A few years back I had the privilege to attend a “celebration of life” of a very old lady. She died at the age of 96, surrounded by friends and family.
She gave birth to five daughters. They were each present at the celebration, alongside with their husbands, children, grandchildren.
It was an early Fall day, just like any days now. She died in a care home, not bigger than a large family house, where she spent the last 17 years of her life. Olive. This was her name. Olive was loved by her fellow “homies”- like they called themselves - as well as the caretakers.
The celebration started at 10 am and was going on until about 5 pm, basically a whole day event, according to her wishes and her family’s additions. It included a picnic in the garden, a chess tournament between her family and her friends, etc.
Being the curious little writer I am, I took the opportunity to do some “soul research” that day. Shhhh…. The family didn't know this. I did not think I would learn so much form this event, so I didn't ask their permission to be “interviewed”. I just casually ended up asking the same questions of all the daughters, son in laws, grandchildren and friends throughout the day.
“What is your favourite memory of grandma?”
“What will you tell your own grandchildren about her?”
“Do you think she loved living? Did she have a hard life? Was she pleasant to be with?”
Everyone had a story to tell. And even though I haven't closely known this lady, a life of a happy and amazing woman unfolded in front of my eyes.
No-one told me about the times of war. (I know they existed in her town, just like any other). No-one told me about her sacrifices of taking the kids to school, cooking for seven every day, working on the farm, staying up when they were sick, moving nine times in 20 years after her husband died. But everyone, without exception had a story about her joy:
She was loved, accepted and will be cherished by generations.
Her life story brought me back to my own family, my own mother. When I was young, she was a real martyr. (Things are better now, that no children live with her.) It is hard for me to open up about this, but this is the truth; I spent my fist 14 years listening to her complaining and blaming.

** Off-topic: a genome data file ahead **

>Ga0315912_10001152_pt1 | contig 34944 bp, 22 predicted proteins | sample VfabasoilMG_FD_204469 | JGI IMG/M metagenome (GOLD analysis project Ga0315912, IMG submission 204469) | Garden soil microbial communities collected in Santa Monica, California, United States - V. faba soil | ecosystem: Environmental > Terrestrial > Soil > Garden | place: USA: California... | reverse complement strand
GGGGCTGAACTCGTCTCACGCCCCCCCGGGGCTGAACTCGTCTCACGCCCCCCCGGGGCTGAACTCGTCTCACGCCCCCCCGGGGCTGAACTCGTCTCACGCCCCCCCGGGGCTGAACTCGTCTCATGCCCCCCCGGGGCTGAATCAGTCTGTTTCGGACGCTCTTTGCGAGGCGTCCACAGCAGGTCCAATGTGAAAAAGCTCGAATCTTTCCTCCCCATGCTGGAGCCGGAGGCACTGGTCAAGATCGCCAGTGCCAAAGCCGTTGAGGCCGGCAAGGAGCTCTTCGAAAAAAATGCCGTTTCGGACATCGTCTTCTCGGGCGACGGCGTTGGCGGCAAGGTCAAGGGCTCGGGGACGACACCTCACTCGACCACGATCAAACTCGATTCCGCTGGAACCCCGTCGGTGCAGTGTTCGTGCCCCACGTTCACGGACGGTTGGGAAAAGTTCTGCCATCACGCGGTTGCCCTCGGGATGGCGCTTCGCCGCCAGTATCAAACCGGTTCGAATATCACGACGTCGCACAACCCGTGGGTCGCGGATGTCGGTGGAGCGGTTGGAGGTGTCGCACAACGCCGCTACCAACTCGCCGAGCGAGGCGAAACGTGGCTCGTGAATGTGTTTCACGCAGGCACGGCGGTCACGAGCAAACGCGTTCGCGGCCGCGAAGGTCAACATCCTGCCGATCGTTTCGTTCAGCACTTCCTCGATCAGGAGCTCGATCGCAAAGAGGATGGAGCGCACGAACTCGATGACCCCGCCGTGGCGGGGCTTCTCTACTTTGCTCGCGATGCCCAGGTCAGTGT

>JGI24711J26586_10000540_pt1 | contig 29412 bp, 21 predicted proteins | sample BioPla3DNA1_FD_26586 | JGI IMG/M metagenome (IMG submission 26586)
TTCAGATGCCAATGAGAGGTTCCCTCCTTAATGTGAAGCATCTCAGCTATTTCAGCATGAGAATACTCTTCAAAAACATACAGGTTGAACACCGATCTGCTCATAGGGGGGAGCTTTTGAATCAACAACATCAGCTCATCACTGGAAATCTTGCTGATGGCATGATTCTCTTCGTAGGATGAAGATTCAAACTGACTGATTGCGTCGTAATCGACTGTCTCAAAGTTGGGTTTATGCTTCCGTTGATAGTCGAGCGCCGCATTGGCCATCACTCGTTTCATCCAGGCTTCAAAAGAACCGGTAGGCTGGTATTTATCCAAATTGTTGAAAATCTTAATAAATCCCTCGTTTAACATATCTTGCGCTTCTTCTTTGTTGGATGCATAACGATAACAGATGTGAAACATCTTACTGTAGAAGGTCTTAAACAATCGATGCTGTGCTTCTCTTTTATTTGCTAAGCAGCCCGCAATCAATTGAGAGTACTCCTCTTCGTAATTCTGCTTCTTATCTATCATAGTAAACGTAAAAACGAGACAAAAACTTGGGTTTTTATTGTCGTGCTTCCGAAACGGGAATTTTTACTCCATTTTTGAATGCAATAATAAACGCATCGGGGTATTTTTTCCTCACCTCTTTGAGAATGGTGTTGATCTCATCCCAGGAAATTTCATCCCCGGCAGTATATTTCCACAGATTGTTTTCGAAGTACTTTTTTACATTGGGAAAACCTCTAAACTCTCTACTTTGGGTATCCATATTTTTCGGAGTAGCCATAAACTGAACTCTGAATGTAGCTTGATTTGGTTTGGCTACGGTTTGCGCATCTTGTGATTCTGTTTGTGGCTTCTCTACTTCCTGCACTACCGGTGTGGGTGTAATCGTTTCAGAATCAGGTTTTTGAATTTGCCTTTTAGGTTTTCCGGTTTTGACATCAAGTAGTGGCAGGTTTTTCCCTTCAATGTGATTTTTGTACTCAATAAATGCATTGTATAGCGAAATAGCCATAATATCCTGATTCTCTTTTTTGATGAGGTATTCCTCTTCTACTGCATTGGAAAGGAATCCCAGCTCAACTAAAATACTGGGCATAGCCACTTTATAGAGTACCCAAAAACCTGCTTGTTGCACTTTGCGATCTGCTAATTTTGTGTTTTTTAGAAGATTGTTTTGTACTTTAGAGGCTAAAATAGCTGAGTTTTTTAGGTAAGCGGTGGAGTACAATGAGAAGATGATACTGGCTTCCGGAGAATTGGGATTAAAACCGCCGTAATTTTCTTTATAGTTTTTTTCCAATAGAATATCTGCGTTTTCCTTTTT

“Look at your pants. Broken and dirty again. Do you know how much I have to work to buy you a new one? “
“Homework? Again? I have so many other things to do in the kitchen…”
“Really? Life would be so much easier if you didn't always want something” ( be around)
“Get quiet. You are too much to handle.”
“Can you just stop moving? I go crazy just looking at you”
“I can not buy anything for myself all my money is spent on you”
I remember asking her often: Why? Why do you even have me if I’m such a burden. Please! Please go out and buy yourself new pants! I don’t need a new one. I go to school in this dirty one. Just stop blaming me. I didn't ask for this.
I left home when I was 14. My mom and I still have a hard time connecting, even though I know we both try real hard. I love her dearly. She did her best.
I guess what I’m trying to say here:
Dare to be happy.
Dare to take time for yourself.
Dare to pursue your passion. Dare to close your door sometime to meditate. To read a good book. To take a nap. Get out of your house to do something you LOVE doing.
That is what your children want. That is what the world needs. More happy women.
I now clearly see the connection between my job as a Yoga teacher and my childhood. How my encouraging women (and men) to take better care of themselves, to be “selfish” is the healing process of my own. When we carve time out for ourselves to take care of our soul, we become better servants for the rest of the day.
With every class I teach and every spine that feels better, I heal my mother. I help her (and myself) to become more aware and responsible for our own energy, so we don’ t end up blaming each other one day.
Olive. Her name in my mind is a constant reminder of this realization. “Oh-Live” I hear my heart beat her name as an echo to this thought.
“I believe in our ability to live an amazing life. Our choices shape our schedule, our body, our destiny. Choose well and enjoy the ride. "